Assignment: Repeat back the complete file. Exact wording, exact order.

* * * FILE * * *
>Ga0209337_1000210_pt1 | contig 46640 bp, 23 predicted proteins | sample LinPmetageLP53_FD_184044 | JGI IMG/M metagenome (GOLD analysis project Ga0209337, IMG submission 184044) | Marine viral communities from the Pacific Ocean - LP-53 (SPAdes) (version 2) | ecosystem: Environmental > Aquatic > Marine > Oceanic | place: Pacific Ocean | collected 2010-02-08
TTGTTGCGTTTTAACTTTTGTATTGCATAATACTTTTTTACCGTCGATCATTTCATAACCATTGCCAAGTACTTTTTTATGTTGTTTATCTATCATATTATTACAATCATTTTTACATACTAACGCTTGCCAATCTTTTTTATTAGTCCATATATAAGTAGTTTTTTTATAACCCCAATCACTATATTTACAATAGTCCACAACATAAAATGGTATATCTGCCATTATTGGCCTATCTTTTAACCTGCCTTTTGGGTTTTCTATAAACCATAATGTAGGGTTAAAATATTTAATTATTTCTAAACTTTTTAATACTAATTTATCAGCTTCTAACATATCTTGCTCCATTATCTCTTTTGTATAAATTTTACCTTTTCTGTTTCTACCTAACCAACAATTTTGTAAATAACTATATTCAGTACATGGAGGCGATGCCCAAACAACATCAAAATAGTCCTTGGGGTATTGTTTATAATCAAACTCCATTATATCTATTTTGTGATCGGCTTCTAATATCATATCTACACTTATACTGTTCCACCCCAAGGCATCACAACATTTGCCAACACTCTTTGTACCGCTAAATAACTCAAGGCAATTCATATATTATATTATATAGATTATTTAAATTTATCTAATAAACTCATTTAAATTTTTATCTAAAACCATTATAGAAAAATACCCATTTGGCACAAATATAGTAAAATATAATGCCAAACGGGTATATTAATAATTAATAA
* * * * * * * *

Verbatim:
>Ga0209337_1000210_pt1 | contig 46640 bp, 23 predicted proteins | sample LinPmetageLP53_FD_184044 | JGI IMG/M metagenome (GOLD analysis project Ga0209337, IMG submission 184044) | Marine viral communities from the Pacific Ocean - LP-53 (SPAdes) (version 2) | ecosystem: Environmental > Aquatic > Marine > Oceanic | place: Pacific Ocean | collected 2010-02-08
TTGTTGCGTTTTAACTTTTGTATTGCATAATACTTTTTTACCGTCGATCATTTCATAACCATTGCCAAGTACTTTTTTATGTTGTTTATCTATCATATTATTACAATCATTTTTACATACTAACGCTTGCCAATCTTTTTTATTAGTCCATATATAAGTAGTTTTTTTATAACCCCAATCACTATATTTACAATAGTCCACAACATAAAATGGTATATCTGCCATTATTGGCCTATCTTTTAACCTGCCTTTTGGGTTTTCTATAAACCATAATGTAGGGTTAAAATATTTAATTATTTCTAAACTTTTTAATACTAATTTATCAGCTTCTAACATATCTTGCTCCATTATCTCTTTTGTATAAATTTTACCTTTTCTGTTTCTACCTAACCAACAATTTTGTAAATAACTATATTCAGTACATGGAGGCGATGCCCAAACAACATCAAAATAGTCCTTGGGGTATTGTTTATAATCAAACTCCATTATATCTATTTTGTGATCGGCTTCTAATATCATATCTACACTTATACTGTTCCACCCCAAGGCATCACAACATTTGCCAACACTCTTTGTACCGCTAAATAACTCAAGGCAATTCATATATTATATTATATAGATTATTTAAATTTATCTAATAAACTCATTTAAATTTTTATCTAAAACCATTATAGAAAAATACCCATTTGGCACAAATATAGTAAAATATAATGCCAAACGGGTATATTAATAATTAATAA